02 June 2003
02 June 2003
The two-seat Carrera GT is potentially up there with the Ferrari Enzo as one of the most powerful, engrossing and costly road cars.
Porsche is planning to build a maximum of 1,500 Carrera GTs and says that, globally, a majority of them already have buyers. When they get their hands on their car, they will be able to reach 62 mph in 3.9 seconds and, where such things are allowed, 124 mph in 9.9 seconds. At 5.7 litres, the power unit is a couple of hundred cc larger than Porsche’s sports racing car engine.
But impressive though it all is, it is not enough for Porsche. Renowned for the quality, reliability and longevity of its products, it wanted to create something with outstanding road dynamics. So the really high technology element of the Carrera GT is the use of F1 and aerospace materials, particularly carbon fibre, to make a super-light but super-stiff structure.
The car’s wheels are made of magnesium and Porsche has even managed to halve the weight of the car’s two carbon fibre bucket seats.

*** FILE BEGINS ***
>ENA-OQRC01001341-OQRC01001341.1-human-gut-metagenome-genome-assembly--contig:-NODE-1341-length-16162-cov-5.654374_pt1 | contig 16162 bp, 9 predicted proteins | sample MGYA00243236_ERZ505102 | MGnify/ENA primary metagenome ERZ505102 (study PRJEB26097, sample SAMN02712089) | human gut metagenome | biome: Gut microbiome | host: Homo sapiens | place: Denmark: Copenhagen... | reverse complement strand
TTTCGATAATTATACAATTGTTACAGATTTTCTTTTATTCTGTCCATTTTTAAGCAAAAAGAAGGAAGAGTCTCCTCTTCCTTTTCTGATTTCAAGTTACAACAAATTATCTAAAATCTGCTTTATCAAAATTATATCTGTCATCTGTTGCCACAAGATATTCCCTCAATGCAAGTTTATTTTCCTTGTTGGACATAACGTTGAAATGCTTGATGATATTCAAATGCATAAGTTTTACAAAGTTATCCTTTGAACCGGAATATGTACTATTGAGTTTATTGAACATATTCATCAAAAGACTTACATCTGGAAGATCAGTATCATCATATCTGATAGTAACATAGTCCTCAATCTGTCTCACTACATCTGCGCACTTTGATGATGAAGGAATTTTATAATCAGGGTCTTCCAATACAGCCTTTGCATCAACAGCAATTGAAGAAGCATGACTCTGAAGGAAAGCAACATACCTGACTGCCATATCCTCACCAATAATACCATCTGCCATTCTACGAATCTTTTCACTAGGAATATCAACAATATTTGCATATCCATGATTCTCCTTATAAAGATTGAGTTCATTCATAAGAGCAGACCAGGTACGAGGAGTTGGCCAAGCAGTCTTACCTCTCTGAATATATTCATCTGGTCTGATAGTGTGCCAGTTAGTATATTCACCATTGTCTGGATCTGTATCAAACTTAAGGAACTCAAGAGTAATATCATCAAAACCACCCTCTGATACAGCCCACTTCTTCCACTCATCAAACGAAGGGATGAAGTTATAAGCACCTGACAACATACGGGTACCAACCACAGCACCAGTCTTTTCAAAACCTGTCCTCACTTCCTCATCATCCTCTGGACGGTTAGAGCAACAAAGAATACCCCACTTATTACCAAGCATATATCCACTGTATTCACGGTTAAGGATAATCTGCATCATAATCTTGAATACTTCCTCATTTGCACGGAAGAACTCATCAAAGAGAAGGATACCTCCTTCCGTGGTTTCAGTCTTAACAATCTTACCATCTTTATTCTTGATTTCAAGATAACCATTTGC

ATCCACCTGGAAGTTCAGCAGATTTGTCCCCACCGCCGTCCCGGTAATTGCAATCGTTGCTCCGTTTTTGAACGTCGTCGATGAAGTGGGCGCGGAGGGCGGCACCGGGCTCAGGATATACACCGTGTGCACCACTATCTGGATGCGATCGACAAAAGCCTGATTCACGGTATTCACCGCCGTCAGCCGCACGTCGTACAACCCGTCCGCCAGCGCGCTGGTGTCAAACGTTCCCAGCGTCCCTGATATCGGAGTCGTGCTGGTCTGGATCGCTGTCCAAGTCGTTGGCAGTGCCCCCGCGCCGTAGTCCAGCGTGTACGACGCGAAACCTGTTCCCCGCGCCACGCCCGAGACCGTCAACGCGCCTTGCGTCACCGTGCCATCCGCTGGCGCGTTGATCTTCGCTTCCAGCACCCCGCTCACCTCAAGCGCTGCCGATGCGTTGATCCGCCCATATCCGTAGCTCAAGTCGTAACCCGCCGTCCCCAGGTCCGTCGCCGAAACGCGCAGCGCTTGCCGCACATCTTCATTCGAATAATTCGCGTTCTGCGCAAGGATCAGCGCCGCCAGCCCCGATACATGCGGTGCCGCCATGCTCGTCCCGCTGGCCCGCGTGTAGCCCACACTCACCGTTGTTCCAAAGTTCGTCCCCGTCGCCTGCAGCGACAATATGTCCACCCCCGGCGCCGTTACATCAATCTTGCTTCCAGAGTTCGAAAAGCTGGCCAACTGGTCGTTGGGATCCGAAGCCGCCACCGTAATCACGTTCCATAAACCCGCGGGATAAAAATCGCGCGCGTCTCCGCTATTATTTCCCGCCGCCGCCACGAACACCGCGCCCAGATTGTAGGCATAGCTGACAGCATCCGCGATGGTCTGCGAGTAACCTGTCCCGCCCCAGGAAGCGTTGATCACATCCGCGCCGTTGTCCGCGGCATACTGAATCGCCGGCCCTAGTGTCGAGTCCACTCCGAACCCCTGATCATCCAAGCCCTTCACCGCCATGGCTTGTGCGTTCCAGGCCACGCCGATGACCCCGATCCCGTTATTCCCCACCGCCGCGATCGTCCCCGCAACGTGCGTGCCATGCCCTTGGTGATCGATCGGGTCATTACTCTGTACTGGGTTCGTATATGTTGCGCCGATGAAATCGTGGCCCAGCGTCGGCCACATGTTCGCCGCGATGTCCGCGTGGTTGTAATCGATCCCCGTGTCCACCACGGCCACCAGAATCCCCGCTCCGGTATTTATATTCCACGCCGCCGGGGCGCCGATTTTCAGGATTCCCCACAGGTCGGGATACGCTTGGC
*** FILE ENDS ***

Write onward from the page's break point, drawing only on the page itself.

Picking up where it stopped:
Michael Hölscher, Porsche’s Carrera GT Project Manager, says that it is only in F1 that such no-compromise automotive applications are adopted, and that Porsche’s use of new materials and development of existing types to reduce weight and increase strength, has never before been achieved in the development of similar series production cars.
Solvay has signed a ten-year agreement for the supply of composites and adhesives to be used across Bell's military and commercial rotorcraft programmes, including the Bell 429, 407, 505, 525, V-22, and UH-1.
SGL Carbon and Fraunhofer IGCV have officially opened the Fibre Placement Centre (FPC) at SGL's site in Meitingen, Germany. Compositence, BA Composites and the Chair for Carbon Composites at the Technical University of Munich have also joined the alliance, and Coriolis Group and Cevotec are planning to come on board as partners.
Fibrelite reports that since the start of its partnership with Trenwa more than 100 precast trench systems integrating Fibrelite composite covers have been sold for use in electrical substations, wastewater treatment plants, chemical refineries and many other applications across North America.